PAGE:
In multi-tenant software architecture—also called software multitenancy—a single instance of a software application (and its underlying database and hardware) serves multiple tenants (or user accounts). A tenant can be an individual user, but more frequently, it’s a group of users—such as a customer organization—that shares common access to and privileges within the application instance. Each tenant’s data is isolated from, and invisible to, the other tenants sharing the application instance, ensuring data security and privacy for all tenants.
Software multitenancy is the architecture on which Software-as-a-Service (SaaS) is delivered. If your organization uses salesforce.com, HubSpot, or another cloud-based SaaS offering, you’re a tenant in a multi-tenant offering.
Somewhat confusingly, multi-tenant can also refer to cloud hosting offerings. In multi-tenant hosting—also called shared hosting—a single physical computer or virtual machine (VM) is shared among multiple users or client organizations. Multi-tenant hosting solutions are offered by cloud service providers typically as a lower-cost alternative to single-tenant or dedicated hosting solutions.
The remainder of this article will focus on software multitenancy. Learn more about types of multi-tenant and single-tenant hosting here.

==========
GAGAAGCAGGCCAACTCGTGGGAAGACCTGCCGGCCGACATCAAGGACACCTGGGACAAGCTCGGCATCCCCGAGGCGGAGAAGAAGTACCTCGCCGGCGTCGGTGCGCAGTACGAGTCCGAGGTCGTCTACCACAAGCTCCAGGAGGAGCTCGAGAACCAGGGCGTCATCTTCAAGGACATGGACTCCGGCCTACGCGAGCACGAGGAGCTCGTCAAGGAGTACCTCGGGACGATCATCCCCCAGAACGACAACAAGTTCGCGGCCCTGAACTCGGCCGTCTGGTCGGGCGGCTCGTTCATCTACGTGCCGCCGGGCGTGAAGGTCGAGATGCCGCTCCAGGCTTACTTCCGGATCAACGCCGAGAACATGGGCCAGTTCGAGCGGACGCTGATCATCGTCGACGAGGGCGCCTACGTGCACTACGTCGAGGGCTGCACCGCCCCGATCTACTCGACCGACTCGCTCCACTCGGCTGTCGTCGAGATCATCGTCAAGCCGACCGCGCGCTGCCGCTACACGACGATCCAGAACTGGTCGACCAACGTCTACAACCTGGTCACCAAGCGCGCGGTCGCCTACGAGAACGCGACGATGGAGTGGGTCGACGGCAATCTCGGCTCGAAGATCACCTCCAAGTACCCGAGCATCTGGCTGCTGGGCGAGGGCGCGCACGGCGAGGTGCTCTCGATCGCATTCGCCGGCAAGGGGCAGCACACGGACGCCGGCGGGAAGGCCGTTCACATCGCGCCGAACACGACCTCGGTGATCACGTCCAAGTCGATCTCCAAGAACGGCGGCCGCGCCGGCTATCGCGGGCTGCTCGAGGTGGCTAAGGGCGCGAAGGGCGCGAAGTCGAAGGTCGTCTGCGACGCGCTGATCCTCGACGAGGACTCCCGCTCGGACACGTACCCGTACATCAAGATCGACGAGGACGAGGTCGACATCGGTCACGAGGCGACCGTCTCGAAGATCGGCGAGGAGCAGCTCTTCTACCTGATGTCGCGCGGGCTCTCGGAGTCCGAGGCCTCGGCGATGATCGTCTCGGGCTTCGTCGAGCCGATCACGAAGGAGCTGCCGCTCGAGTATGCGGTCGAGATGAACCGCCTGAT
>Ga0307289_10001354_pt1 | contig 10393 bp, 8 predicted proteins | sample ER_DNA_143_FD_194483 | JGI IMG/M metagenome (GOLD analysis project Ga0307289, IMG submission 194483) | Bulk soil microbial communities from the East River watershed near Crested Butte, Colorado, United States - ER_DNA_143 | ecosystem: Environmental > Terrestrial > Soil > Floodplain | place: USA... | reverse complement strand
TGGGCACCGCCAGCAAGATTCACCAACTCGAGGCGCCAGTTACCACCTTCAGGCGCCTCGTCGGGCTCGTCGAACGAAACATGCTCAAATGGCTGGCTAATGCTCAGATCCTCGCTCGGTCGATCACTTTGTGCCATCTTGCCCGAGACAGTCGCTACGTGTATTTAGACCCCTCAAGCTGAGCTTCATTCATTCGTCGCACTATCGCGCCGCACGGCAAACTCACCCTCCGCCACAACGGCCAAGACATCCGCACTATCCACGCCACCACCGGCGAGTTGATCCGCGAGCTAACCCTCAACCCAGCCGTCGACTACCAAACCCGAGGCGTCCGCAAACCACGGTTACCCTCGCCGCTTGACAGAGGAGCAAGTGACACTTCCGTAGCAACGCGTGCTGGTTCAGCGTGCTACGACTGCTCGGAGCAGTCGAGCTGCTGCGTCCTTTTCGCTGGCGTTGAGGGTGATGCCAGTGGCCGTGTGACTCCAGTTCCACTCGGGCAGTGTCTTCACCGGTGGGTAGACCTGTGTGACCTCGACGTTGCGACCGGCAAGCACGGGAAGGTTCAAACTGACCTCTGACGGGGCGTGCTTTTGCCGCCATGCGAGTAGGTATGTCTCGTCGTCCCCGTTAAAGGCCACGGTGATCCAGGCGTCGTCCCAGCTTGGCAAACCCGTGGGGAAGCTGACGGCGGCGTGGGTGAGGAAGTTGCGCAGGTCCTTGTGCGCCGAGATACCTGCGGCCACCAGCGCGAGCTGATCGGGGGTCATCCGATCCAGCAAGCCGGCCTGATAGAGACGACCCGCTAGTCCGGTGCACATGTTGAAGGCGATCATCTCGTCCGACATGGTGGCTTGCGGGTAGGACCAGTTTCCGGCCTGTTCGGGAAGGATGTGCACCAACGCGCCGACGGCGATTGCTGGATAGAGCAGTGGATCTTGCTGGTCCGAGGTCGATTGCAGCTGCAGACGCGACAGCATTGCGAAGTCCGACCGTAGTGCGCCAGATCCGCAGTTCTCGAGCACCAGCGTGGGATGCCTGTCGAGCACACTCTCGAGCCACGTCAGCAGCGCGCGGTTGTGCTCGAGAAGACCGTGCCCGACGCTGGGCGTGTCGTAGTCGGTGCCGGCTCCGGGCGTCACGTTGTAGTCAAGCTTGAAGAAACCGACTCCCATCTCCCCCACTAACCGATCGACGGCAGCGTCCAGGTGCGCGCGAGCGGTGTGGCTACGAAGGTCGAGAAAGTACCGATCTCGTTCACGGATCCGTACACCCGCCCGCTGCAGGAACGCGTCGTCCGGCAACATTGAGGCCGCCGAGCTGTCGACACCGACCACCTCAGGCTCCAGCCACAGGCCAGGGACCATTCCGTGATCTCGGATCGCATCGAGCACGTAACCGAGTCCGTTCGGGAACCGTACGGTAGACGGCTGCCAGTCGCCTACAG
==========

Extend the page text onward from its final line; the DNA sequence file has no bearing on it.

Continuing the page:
Compared to single-tenant architecture—in which each tenant gets its own instance of the application, database, and supporting hardware infrastructure—multi-tenant architecture offers significant benefits to software providers and tenant customers, including the following:
Multi-tenant cloud was often (but now less frequently) used as a synonym for shared hosting or for any architecture in which customers share computing resources in a public or private cloud. Today, it’s understood that most leading cloud service providers deliver most of their offerings—everything other than dedicated hosting service—based on the multi-tenant model, which allows providers to maximize utilization of their data center hardware and infrastructure and, consequently, offer cloud services to customers for the lowest possible costs.
When choosing a database for multi-tenant applications, developers have to strike a balance between customers’ need or desire for data isolation and a solution that scales quickly and affordably in response to growth or spikes in application traffic.
To ensure complete isolation, the developer can allocate a separate database instance for each tenant; at the other extreme, to ensure maximum scalability, the developer can have all tenants share the same database instance. But, most developers opt to use a data store such as PostgreSQL, which enables each tenant to have its own schema within the same database instance (sometimes called ‘soft isolation’) and provides the best of both worlds.
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